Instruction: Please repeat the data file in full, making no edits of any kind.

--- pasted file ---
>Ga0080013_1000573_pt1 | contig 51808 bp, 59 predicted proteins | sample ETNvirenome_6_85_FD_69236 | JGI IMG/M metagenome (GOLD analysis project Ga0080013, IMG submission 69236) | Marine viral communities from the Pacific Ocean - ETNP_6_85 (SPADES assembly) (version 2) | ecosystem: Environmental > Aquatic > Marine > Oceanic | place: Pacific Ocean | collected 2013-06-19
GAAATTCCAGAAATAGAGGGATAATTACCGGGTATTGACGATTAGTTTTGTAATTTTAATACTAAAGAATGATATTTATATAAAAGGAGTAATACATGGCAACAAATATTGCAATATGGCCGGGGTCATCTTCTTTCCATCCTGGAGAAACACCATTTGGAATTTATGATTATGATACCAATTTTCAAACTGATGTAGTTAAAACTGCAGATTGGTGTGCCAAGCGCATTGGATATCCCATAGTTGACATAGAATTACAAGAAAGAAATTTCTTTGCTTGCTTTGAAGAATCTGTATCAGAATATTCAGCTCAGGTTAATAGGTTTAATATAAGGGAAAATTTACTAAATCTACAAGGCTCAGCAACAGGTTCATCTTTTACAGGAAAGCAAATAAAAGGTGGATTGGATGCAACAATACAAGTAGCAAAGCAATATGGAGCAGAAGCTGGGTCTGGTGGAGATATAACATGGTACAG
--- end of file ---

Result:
>Ga0080013_1000573_pt1 | contig 51808 bp, 59 predicted proteins | sample ETNvirenome_6_85_FD_69236 | JGI IMG/M metagenome (GOLD analysis project Ga0080013, IMG submission 69236) | Marine viral communities from the Pacific Ocean - ETNP_6_85 (SPADES assembly) (version 2) | ecosystem: Environmental > Aquatic > Marine > Oceanic | place: Pacific Ocean | collected 2013-06-19
GAAATTCCAGAAATAGAGGGATAATTACCGGGTATTGACGATTAGTTTTGTAATTTTAATACTAAAGAATGATATTTATATAAAAGGAGTAATACATGGCAACAAATATTGCAATATGGCCGGGGTCATCTTCTTTCCATCCTGGAGAAACACCATTTGGAATTTATGATTATGATACCAATTTTCAAACTGATGTAGTTAAAACTGCAGATTGGTGTGCCAAGCGCATTGGATATCCCATAGTTGACATAGAATTACAAGAAAGAAATTTCTTTGCTTGCTTTGAAGAATCTGTATCAGAATATTCAGCTCAGGTTAATAGGTTTAATATAAGGGAAAATTTACTAAATCTACAAGGCTCAGCAACAGGTTCATCTTTTACAGGAAAGCAAATAAAAGGTGGATTGGATGCAACAATACAAGTAGCAAAGCAATATGGAGCAGAAGCTGGGTCTGGTGGAGATATAACATGGTACAG